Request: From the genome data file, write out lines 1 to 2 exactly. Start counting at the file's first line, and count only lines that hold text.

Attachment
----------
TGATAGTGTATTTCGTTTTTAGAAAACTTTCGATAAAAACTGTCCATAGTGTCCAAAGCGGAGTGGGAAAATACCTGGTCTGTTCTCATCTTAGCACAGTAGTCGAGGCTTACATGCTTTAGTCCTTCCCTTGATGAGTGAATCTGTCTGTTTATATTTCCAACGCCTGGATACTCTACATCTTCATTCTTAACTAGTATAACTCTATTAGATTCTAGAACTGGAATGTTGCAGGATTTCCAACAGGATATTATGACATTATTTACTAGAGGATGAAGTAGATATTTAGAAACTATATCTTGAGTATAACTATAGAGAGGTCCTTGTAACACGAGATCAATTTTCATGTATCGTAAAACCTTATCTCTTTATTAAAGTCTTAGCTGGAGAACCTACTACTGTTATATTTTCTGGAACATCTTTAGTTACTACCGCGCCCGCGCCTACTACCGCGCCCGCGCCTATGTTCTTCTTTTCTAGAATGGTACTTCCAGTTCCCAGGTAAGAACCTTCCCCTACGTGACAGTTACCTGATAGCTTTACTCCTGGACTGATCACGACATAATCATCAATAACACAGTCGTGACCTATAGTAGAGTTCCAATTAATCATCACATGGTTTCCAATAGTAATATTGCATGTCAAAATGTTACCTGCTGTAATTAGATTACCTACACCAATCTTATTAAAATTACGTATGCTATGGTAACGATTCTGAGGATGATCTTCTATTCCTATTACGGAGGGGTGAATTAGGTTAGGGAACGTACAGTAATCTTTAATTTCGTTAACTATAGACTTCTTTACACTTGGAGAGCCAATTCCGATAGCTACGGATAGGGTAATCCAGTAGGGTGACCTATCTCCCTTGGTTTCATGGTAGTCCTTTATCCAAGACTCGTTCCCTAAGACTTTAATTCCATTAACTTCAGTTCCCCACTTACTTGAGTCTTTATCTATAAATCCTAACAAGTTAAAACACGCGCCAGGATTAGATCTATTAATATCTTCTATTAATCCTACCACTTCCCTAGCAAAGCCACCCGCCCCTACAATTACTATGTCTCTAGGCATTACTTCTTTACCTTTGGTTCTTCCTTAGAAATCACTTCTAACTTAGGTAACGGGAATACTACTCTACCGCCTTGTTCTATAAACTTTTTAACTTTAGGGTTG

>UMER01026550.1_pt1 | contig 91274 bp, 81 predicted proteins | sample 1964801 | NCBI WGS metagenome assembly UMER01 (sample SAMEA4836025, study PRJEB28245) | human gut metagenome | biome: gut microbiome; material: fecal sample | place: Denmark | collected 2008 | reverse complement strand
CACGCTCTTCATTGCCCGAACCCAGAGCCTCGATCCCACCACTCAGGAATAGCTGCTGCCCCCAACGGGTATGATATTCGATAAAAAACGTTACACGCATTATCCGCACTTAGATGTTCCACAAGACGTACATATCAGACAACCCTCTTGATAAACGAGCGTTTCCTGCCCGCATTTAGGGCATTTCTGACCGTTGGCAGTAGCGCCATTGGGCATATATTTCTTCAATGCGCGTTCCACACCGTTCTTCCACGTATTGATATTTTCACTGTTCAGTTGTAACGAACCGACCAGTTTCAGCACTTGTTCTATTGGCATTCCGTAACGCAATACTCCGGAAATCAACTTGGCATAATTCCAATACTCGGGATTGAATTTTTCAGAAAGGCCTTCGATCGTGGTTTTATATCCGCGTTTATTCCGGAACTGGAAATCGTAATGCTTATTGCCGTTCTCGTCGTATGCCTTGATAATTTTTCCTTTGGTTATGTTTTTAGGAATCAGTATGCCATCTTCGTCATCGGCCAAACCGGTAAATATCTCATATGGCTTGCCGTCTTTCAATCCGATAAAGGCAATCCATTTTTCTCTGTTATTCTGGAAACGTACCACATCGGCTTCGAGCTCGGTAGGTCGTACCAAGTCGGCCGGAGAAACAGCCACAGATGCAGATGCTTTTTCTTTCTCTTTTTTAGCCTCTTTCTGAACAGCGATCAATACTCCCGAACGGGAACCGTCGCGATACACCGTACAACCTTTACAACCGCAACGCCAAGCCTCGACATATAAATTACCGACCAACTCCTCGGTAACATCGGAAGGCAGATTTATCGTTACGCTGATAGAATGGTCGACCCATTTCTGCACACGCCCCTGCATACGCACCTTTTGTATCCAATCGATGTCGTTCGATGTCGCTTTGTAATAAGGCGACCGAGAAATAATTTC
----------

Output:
TGATAGTGTATTTCGTTTTTAGAAAACTTTCGATAAAAACTGTCCATAGTGTCCAAAGCGGAGTGGGAAAATACCTGGTCTGTTCTCATCTTAGCACAGTAGTCGAGGCTTACATGCTTTAGTCCTTCCCTTGATGAGTGAATCTGTCTGTTTATATTTCCAACGCCTGGATACTCTACATCTTCATTCTTAACTAGTATAACTCTATTAGATTCTAGAACTGGAATGTTGCAGGATTTCCAACAGGATATTATGACATTATTTACTAGAGGATGAAGTAGATATTTAGAAACTATATCTTGAGTATAACTATAGAGAGGTCCTTGTAACACGAGATCAATTTTCATGTATCGTAAAACCTTATCTCTTTATTAAAGTCTTAGCTGGAGAACCTACTACTGTTATATTTTCTGGAACATCTTTAGTTACTACCGCGCCCGCGCCTACTACCGCGCCCGCGCCTATGTTCTTCTTTTCTAGAATGGTACTTCCAGTTCCCAGGTAAGAACCTTCCCCTACGTGACAGTTACCTGATAGCTTTACTCCTGGACTGATCACGACATAATCATCAATAACACAGTCGTGACCTATAGTAGAGTTCCAATTAATCATCACATGGTTTCCAATAGTAATATTGCATGTCAAAATGTTACCTGCTGTAATTAGATTACCTACACCAATCTTATTAAAATTACGTATGCTATGGTAACGATTCTGAGGATGATCTTCTATTCCTATTACGGAGGGGTGAATTAGGTTAGGGAACGTACAGTAATCTTTAATTTCGTTAACTATAGACTTCTTTACACTTGGAGAGCCAATTCCGATAGCTACGGATAGGGTAATCCAGTAGGGTGACCTATCTCCCTTGGTTTCATGGTAGTCCTTTATCCAAGACTCGTTCCCTAAGACTTTAATTCCATTAACTTCAGTTCCCCACTTACTTGAGTCTTTATCTATAAATCCTAACAAGTTAAAACACGCGCCAGGATTAGATCTATTAATATCTTCTATTAATCCTACCACTTCCCTAGCAAAGCCACCCGCCCCTACAATTACTATGTCTCTAGGCATTACTTCTTTACCTTTGGTTCTTCCTTAGAAATCACTTCTAACTTAGGTAACGGGAATACTACTCTACCGCCTTGTTCTATAAACTTTTTAACTTTAGGGTTG

>UMER01026550.1_pt1 | contig 91274 bp, 81 predicted proteins | sample 1964801 | NCBI WGS metagenome assembly UMER01 (sample SAMEA4836025, study PRJEB28245) | human gut metagenome | biome: gut microbiome; material: fecal sample | place: Denmark | collected 2008 | reverse complement strand